0
$\begingroup$

I have seen a few proofs specify for finite wells, step functions, and harmonic oscillators, that $V$ must be real for $H$ to be Hermitian. Why is that?

If we're solving the Schrodinger equation, we have $$i\hbar \frac{\partial}{\partial t}\psi=-\frac{\hbar^2}{2m}\nabla^2\psi+V\psi$$ and we know that $\psi$ being complex will have a complex spatial derivative. So for a real energy value to be observed, could the complex part cancel out with the complex part of $V$? That would still be hermitian, right?

Why does a electric Potential have to be real, but not a Potential in quantum mechanics? says that potentials in QM can be complex, but I want to know why we'd talk about complex potentials when they're not physically achievable and they cause operators to be non-hermitian and hence useless.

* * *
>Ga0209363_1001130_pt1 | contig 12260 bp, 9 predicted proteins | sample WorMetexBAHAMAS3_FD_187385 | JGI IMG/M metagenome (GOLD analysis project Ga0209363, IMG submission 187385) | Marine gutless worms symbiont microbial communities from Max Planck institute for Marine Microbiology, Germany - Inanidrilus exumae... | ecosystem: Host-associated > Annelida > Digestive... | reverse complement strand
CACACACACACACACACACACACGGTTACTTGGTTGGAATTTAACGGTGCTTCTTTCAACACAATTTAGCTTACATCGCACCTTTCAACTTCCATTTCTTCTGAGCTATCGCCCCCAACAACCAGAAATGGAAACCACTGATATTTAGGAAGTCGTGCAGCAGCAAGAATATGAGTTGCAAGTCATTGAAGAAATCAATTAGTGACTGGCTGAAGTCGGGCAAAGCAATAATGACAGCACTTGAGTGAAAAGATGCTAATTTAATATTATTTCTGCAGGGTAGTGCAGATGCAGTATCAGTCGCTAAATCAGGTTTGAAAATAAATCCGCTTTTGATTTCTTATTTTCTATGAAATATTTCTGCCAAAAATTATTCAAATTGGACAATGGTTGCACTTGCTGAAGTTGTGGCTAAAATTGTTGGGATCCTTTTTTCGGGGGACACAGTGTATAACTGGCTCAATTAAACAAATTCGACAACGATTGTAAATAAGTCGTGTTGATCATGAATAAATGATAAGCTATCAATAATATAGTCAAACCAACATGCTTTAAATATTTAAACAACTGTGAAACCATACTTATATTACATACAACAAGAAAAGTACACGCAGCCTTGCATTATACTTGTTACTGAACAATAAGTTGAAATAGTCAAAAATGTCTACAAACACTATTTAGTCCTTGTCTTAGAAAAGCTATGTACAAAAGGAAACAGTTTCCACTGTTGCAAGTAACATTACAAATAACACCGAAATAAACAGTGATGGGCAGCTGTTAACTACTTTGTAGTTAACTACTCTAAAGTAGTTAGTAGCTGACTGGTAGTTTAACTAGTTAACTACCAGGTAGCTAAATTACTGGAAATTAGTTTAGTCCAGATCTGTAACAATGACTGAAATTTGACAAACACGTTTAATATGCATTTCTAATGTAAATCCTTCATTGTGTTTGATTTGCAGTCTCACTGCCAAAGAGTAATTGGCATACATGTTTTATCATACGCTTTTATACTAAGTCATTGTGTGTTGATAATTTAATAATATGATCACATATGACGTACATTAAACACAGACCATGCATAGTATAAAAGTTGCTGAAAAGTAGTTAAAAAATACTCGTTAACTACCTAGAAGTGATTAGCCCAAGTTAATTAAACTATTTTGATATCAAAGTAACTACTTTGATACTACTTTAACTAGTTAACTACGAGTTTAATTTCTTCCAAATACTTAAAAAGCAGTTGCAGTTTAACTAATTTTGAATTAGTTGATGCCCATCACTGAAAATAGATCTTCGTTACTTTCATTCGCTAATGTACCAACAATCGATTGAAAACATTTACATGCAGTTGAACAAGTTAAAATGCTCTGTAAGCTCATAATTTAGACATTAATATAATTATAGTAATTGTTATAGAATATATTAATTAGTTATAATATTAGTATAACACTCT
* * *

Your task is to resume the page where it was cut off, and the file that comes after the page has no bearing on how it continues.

$\endgroup$
0
$\begingroup$

If $V$ is just a function of position then the requirement of being hermitian is equivalent to the requirement of reality. This is not true for different systems: suppose an electron is subject to an uniform magnetic field. The interaction with it's spin with the magnetic field will break the degeneracy associated with the spin states: spin up states will have a different energy than spin down states. This is effectively a 2 state system now, where we can represent the ground state as $$ |1\rangle = \begin{pmatrix} 1\\ 0 \end{pmatrix} $$ and the excited state as $$ |2\rangle = \begin{pmatrix} 0\\ 1\end{pmatrix}. $$ Suppose now we introduce another potential $V$ to this system. The most general form of $V$ will be represented by a 2x2 matrix $$ V = \begin{pmatrix} V_{11} & V_{12} \\ V_{21} & V_{22} \end{pmatrix}. $$ As you can easily deduce, the hermitian requirement ($V^\dagger = (V^*)^T=V$) allows for off-diagonal complex elements. And complex potentials may be achievable, one example I can think of is the Rabi oscillations potential that models a time-dependent 2 state system.

$\endgroup$

Your Answer

By clicking "Post Your Answer", you acknowledge that you have read our updated terms of service, privacy policy and cookie policy, and that your continued use of the website is subject to these policies.

Not the answer you're looking for? Browse other questions tagged or ask your own question.